3. Country:_______
4. Phone Number____
5. Occupation:________
6. Sex:_________________
7. Age___________________

Mr.STEPHEN PAGER
Tel: +234 8021-468-331
E-mail:westernmoney1@w.cn

As soon as these details are received and verified, your fund will be transferred to you. Thank you, for using western union.

Le sigh. Really?

What I absolutely love about this message is the lines after “Name” and the other information. Like you’re going to print this out and fill in the blanks in pen and then…well, I’m not sure. Phone it in? Email a piece of paper?

Let’s get this straight: Western Union does not just give money to random people, whether they use the service regularly or not. I have never used Western Union at all, nor have I used “WESTER UNION,” whatever that is.

Also, I’m pretty sure Western Union isn’t based in China (.cn), and I bet you can’t guess what country that phone number is from.

It’s Nigeria.

That makes this message the setup for a Nigerian 419 scam.

Scam Alert: MICROSOFT E-MAIL AWARD WINNING DRAWS

This one is just dandy:

From: MICROSOFT NATIONAL LOTTERY 2010 <info@postcode.com>
Date: Thursday, February 11, 2010 8:35 PM
To: undisclosed-recipients:
Subject: YOU HAVE WON (£ 500.000.00 GBP)

CONGRATULATION!!
YOU HAVE WON (£ 500.000.00 GBP)
FROM MICROSOFT E-MAIL AWARD WINNING
DRAWS 2010 HELD HERE IN UNITED KINGDOM

Contact Mr, ALEX WINTER FALL.
Email: claimsmicrosft_106@hotmail.com
 You are to Fill the below details…

1. FULL NAME……   2. COUNTRY OF
ORIGIN………….
3. PRESENT ADDRESS……  4. AGE…….
5. OCCUPATION…………………6. SEX………..
7. TELEPHONE NUMBER….

Yours Sincerely,
MRS.BRADSHAW (MICROSOFT LOTTERY COORDINATOR)


Esta mensagem foi verificada pelo sistema de antivírus e
 acredita-se estar livre de perigo.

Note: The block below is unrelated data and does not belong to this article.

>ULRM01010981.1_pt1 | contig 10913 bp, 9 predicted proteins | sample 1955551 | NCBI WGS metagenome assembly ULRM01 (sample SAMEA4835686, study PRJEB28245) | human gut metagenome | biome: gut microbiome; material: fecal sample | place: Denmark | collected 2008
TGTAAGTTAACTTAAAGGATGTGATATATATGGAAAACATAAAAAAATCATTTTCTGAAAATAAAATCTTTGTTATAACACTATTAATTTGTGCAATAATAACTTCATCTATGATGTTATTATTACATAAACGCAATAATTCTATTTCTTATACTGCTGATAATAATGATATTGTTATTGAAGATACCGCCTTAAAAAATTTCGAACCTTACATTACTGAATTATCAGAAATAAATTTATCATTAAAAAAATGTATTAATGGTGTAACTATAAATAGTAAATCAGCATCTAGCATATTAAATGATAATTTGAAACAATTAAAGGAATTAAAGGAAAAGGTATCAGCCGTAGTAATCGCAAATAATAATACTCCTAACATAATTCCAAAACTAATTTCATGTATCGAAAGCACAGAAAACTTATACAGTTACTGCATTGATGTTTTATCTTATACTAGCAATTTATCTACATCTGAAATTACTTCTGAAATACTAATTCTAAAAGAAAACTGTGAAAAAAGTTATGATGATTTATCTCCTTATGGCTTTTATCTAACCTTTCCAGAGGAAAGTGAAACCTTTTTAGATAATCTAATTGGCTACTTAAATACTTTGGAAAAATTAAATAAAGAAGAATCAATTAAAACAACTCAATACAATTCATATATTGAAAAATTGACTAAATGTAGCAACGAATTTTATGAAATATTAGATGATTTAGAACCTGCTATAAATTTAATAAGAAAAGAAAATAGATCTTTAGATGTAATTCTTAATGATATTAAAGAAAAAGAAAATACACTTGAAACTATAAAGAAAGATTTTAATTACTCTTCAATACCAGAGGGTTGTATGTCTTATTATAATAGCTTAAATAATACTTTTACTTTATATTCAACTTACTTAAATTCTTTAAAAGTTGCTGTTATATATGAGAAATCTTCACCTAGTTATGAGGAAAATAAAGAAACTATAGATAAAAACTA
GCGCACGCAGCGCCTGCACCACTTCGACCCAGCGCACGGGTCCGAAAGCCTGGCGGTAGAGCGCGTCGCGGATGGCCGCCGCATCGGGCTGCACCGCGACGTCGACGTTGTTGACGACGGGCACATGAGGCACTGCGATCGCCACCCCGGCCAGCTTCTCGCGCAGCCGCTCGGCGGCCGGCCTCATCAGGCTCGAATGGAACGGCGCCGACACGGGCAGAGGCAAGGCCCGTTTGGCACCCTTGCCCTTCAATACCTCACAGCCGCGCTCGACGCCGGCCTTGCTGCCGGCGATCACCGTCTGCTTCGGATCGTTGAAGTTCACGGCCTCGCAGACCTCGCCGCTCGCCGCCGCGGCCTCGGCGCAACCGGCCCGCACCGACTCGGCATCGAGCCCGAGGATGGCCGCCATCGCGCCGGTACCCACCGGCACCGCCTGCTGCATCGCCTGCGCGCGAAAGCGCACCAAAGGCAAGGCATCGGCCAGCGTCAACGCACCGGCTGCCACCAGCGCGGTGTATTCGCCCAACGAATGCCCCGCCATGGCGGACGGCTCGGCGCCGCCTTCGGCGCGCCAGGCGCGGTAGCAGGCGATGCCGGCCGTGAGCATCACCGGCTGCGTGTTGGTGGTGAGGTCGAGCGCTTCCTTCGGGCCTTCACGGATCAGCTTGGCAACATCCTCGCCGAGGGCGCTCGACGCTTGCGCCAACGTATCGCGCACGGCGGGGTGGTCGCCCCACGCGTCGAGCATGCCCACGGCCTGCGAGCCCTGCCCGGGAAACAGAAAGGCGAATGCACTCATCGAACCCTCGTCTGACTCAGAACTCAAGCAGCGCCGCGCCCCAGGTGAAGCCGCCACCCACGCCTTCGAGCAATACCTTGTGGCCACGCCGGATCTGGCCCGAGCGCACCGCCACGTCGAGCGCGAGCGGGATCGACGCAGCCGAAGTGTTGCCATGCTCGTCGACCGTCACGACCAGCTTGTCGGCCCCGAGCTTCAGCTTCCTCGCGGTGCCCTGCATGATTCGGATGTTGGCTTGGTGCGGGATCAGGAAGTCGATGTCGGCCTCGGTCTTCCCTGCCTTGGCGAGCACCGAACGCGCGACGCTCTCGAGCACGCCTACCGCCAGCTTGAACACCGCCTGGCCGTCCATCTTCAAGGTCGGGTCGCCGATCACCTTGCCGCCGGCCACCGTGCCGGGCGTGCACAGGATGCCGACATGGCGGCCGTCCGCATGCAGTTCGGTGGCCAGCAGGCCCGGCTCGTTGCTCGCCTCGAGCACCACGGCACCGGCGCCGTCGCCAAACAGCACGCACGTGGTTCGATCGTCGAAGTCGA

Do I even need to tell you this is a scam? Probably a 419-style setup; after you contact them, they’ll have you wiring money overseas to pay “fees” for a prize that will never arrive.

There are some things I really love about this:

  1. “Microsoft National Lottery.” I wasn’t aware Microsoft was its own nation. Facebook, on the other hand
  2. Scam emails usually have some clunky English, but the language is butchered beyond belief in this one. Whoever wrote this hasn’t even got the rudiments wired.
  3. “Mr. Alex Winter Fall.” A man for all seasons (or at least two of them).
  4. Isn’t Microsoft based in the United States? What would they be doing hosting lotteries in the UK and handing out British Pounds to random people?
  5. Hotmail is owned by Microsoft, so they somehow managed to get something almost right. However, a real email from the company would be hosted at Microsoft.com.
  6. Does anybody honestly believe that large corporations just give away millions of dollars to random people? They don’t. Not even the richest ones.
  7. I wonder why the virus scanning information at the bottom of the email would be in Spanish, if this were actually sent from the U.K. to a U.S. recipient.
  8. “Microsoft E-mail Award-Winning Draws.” Not a very snappy name, is it?

Jokes about linguistic butchery aside, I actually think this message isn’t targeted to native English speakers. These things go all over the world, and if you only know a little English (or none), you might not immediately realize how “off” the grammar and spelling are.